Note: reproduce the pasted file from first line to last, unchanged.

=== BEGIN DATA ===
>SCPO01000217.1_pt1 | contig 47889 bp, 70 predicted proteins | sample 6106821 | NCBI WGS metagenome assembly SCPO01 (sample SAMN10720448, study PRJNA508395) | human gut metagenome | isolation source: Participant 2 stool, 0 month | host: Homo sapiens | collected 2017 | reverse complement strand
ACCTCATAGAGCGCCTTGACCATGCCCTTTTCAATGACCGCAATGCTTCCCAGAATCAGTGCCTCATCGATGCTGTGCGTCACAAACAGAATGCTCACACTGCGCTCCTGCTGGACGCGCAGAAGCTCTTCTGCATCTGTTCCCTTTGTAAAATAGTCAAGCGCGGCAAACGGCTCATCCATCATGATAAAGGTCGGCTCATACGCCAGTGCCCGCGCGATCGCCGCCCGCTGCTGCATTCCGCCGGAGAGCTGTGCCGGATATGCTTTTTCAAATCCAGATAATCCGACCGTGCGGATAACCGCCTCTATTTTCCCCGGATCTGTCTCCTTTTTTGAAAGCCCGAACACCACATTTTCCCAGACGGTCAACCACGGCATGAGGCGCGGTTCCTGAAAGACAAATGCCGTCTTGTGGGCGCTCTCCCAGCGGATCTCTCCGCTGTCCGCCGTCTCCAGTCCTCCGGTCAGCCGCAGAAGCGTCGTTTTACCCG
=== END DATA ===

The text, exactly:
>SCPO01000217.1_pt1 | contig 47889 bp, 70 predicted proteins | sample 6106821 | NCBI WGS metagenome assembly SCPO01 (sample SAMN10720448, study PRJNA508395) | human gut metagenome | isolation source: Participant 2 stool, 0 month | host: Homo sapiens | collected 2017 | reverse complement strand
ACCTCATAGAGCGCCTTGACCATGCCCTTTTCAATGACCGCAATGCTTCCCAGAATCAGTGCCTCATCGATGCTGTGCGTCACAAACAGAATGCTCACACTGCGCTCCTGCTGGACGCGCAGAAGCTCTTCTGCATCTGTTCCCTTTGTAAAATAGTCAAGCGCGGCAAACGGCTCATCCATCATGATAAAGGTCGGCTCATACGCCAGTGCCCGCGCGATCGCCGCCCGCTGCTGCATTCCGCCGGAGAGCTGTGCCGGATATGCTTTTTCAAATCCAGATAATCCGACCGTGCGGATAACCGCCTCTATTTTCCCCGGATCTGTCTCCTTTTTTGAAAGCCCGAACACCACATTTTCCCAGACGGTCAACCACGGCATGAGGCGCGGTTCCTGAAAGACAAATGCCGTCTTGTGGGCGCTCTCCCAGCGGATCTCTCCGCTGTCCGCCGTCTCCAGTCCTCCGGTCAGCCGCAGAAGCGTCGTTTTACCCG